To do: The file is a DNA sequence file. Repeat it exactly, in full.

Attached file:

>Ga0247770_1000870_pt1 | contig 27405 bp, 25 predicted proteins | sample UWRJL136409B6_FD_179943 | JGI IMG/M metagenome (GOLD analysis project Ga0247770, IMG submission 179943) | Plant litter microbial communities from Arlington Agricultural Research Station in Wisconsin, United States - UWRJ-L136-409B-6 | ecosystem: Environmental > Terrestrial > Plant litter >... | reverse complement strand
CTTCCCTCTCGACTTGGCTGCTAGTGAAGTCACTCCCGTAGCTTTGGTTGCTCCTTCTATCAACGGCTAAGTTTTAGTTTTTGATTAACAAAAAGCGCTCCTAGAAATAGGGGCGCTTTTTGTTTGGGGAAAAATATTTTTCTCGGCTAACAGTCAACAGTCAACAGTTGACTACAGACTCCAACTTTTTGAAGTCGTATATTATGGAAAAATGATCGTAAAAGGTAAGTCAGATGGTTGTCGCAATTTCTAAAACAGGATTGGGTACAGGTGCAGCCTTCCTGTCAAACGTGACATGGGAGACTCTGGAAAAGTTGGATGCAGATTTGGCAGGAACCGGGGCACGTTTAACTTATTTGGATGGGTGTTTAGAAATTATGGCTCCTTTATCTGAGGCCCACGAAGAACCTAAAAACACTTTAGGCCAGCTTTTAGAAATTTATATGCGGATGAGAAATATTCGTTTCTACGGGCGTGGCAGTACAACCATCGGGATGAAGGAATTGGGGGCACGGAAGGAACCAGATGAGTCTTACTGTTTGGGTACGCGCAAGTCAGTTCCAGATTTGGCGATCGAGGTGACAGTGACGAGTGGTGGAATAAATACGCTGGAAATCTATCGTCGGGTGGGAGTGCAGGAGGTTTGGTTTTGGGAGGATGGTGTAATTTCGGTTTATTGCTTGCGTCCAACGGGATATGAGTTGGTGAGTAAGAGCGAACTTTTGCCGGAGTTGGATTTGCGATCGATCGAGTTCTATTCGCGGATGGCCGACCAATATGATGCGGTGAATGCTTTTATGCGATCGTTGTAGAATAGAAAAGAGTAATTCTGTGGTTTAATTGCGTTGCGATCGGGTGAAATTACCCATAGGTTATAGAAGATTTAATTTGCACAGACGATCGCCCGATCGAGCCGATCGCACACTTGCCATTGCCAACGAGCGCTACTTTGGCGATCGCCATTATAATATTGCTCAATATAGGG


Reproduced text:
>Ga0247770_1000870_pt1 | contig 27405 bp, 25 predicted proteins | sample UWRJL136409B6_FD_179943 | JGI IMG/M metagenome (GOLD analysis project Ga0247770, IMG submission 179943) | Plant litter microbial communities from Arlington Agricultural Research Station in Wisconsin, United States - UWRJ-L136-409B-6 | ecosystem: Environmental > Terrestrial > Plant litter >... | reverse complement strand
CTTCCCTCTCGACTTGGCTGCTAGTGAAGTCACTCCCGTAGCTTTGGTTGCTCCTTCTATCAACGGCTAAGTTTTAGTTTTTGATTAACAAAAAGCGCTCCTAGAAATAGGGGCGCTTTTTGTTTGGGGAAAAATATTTTTCTCGGCTAACAGTCAACAGTCAACAGTTGACTACAGACTCCAACTTTTTGAAGTCGTATATTATGGAAAAATGATCGTAAAAGGTAAGTCAGATGGTTGTCGCAATTTCTAAAACAGGATTGGGTACAGGTGCAGCCTTCCTGTCAAACGTGACATGGGAGACTCTGGAAAAGTTGGATGCAGATTTGGCAGGAACCGGGGCACGTTTAACTTATTTGGATGGGTGTTTAGAAATTATGGCTCCTTTATCTGAGGCCCACGAAGAACCTAAAAACACTTTAGGCCAGCTTTTAGAAATTTATATGCGGATGAGAAATATTCGTTTCTACGGGCGTGGCAGTACAACCATCGGGATGAAGGAATTGGGGGCACGGAAGGAACCAGATGAGTCTTACTGTTTGGGTACGCGCAAGTCAGTTCCAGATTTGGCGATCGAGGTGACAGTGACGAGTGGTGGAATAAATACGCTGGAAATCTATCGTCGGGTGGGAGTGCAGGAGGTTTGGTTTTGGGAGGATGGTGTAATTTCGGTTTATTGCTTGCGTCCAACGGGATATGAGTTGGTGAGTAAGAGCGAACTTTTGCCGGAGTTGGATTTGCGATCGATCGAGTTCTATTCGCGGATGGCCGACCAATATGATGCGGTGAATGCTTTTATGCGATCGTTGTAGAATAGAAAAGAGTAATTCTGTGGTTTAATTGCGTTGCGATCGGGTGAAATTACCCATAGGTTATAGAAGATTTAATTTGCACAGACGATCGCCCGATCGAGCCGATCGCACACTTGCCATTGCCAACGAGCGCTACTTTGGCGATCGCCATTATAATATTGCTCAATATAGGG